History of China’s Territorial Disputes

China's Territorial Disputes

While China’s territorial disputes in the South China Sea take all the media coverage of China these days, China’s territorial disputes have been a hot topic of discussion since the 1950s.  Every decade, China has shifted its attention to a different country to argue claims.  Beijing opted for easy prizes with smaller countries first and then moved onto larger, more controversial zones as China became stronger.

china's territorial disputesBy 2016, China had disputed territorial claims with every single neighboring country, including those separated by water.  Take a look at the map below to get a visual of these disputes:

China has become rather skillful in settling these claims.  In a majority of the settlements, China walked from the table with at least some of the land (Fravel).  With six decades of experience disputing territory, Chinese officials are likely to be victorious in future attempts, including the “nine dash line” claims in the South China Sea.

The Hague and South China Seatimg

The South China Sea Arbitration, or Philippines vs. China, was ruled on 12 July 2016 in favor of the Philippines.  While seemingly simple, the complexity of the situation is unbeknownst to the average newspaper reader; not only did Beijing reject the ruling.  Taiwan also rejected the decision.

Why would the tiny little island country of Taiwan reject this ruling?  This is because the Taiwanese government’s soul objective is to one day rule China again–Taiwan is actually a country in exile as a result of the Chinese Civil War.  They do not have an “independent Taiwan” on their agenda.  In other words, the Taiwanese government claims the South China Sea just as the Beijing government does.

Nonetheless, the ruling in favor of the Philippines will draw the US and Europe closer to Southeast Asian countries and will alienate China–and may put strains on US-Taiwan relations.  Beijing officials will continue to ignore international laws and rulings in belief that these are all designed to restrain China.  The country may have long to go before it realizes it cannot exist inside an international order while living out its own international order at the same time.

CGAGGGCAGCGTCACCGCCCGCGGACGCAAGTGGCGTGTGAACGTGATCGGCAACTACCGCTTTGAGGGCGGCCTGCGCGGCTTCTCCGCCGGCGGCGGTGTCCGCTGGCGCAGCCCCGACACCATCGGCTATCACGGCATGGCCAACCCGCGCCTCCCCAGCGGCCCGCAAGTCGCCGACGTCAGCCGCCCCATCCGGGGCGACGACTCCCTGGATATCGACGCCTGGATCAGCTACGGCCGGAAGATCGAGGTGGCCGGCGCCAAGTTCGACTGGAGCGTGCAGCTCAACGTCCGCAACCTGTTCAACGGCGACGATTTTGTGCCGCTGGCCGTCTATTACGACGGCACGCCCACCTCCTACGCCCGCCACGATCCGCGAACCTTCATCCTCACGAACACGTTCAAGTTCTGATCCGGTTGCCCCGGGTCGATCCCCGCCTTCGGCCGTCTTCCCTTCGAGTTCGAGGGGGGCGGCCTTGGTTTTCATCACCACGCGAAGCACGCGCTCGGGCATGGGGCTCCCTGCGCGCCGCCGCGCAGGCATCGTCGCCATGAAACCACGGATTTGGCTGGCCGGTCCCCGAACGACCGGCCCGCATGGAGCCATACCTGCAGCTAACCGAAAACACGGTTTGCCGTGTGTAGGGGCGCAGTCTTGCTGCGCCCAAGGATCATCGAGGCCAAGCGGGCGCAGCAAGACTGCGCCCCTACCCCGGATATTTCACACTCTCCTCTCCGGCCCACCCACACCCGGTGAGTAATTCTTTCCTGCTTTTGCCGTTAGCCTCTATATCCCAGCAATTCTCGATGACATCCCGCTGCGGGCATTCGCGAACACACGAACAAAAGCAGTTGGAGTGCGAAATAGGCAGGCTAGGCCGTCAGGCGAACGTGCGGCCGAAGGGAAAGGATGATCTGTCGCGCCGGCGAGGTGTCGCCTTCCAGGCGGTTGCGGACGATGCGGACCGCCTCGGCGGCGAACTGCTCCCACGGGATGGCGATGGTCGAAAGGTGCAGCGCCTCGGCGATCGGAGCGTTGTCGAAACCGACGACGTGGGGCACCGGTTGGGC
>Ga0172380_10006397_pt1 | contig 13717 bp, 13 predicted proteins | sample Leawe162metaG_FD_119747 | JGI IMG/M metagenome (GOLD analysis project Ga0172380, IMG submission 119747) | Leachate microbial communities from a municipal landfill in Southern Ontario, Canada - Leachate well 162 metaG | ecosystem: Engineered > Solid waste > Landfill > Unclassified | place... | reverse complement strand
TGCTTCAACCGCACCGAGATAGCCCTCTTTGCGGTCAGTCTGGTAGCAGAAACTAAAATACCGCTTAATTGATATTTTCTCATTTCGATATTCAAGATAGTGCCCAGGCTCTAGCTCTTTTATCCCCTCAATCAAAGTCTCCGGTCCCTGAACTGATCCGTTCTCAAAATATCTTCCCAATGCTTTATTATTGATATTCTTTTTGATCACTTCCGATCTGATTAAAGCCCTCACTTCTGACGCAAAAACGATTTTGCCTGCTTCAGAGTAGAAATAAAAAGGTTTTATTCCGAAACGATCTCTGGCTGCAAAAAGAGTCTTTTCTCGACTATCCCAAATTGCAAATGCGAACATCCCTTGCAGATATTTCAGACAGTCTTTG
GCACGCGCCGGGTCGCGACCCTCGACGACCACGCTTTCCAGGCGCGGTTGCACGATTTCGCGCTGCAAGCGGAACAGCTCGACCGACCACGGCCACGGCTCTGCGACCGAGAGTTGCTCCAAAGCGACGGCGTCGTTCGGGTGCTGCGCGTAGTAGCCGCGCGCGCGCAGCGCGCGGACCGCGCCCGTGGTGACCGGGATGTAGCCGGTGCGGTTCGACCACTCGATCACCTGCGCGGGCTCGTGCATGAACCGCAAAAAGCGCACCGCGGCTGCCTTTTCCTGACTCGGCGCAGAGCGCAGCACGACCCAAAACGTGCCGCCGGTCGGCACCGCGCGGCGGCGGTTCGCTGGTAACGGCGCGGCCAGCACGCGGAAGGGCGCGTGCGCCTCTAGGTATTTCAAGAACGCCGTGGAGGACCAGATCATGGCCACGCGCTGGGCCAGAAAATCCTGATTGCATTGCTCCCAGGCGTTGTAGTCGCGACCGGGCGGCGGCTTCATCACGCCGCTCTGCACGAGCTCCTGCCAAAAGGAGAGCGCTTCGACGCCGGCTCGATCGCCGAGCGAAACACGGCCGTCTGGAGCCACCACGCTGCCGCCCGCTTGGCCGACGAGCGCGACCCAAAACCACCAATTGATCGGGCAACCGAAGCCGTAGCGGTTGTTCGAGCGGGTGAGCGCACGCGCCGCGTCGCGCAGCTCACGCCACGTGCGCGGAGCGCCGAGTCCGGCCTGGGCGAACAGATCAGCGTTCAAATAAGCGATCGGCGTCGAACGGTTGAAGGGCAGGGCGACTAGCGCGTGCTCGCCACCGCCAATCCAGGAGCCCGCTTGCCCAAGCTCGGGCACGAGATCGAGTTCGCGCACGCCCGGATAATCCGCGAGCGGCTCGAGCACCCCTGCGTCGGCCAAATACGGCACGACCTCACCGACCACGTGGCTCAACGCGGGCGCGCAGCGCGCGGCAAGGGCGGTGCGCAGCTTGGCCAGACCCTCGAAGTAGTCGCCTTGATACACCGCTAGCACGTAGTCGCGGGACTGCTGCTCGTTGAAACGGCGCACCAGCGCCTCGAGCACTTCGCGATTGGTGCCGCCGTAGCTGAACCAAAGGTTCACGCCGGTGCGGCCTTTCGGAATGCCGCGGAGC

2 Comments

  1. What I will probably never understand is the reasoning for the claims of all those countries on the areas, especially in the South China Sea. I mean basically all of the countries had some “power” in the area/ the disputed sea in the past centuries. When looking China’s claim it looks kind of crazy due to the sheer size what is supposed to be Chinese waters.
    I mean just think if some Nation in Europe would start with such claims again (looking and Great Crazy Britain here), just nuts 😮
    But then again I have no real insights and only get info through the polluted news here and from my old extended history classes regarding the matter =/

    • I think it’s a universal truth that any nation claiming rights to the entirety of any sea is wrong in doing so, at least under the current international order. The problem specifically in Asia is that every nation now perceives themselves as “entering the international stage.” This is very evident when Duterte, the new president of the Philippines, bad-mouthed Obama just a couple weeks ago, leading to Obama actually leaving the meeting prematurely. Asia today looks like Europe in the 1800s. Is Xi Jinping going to be the next Napoleon with the South China Sea?

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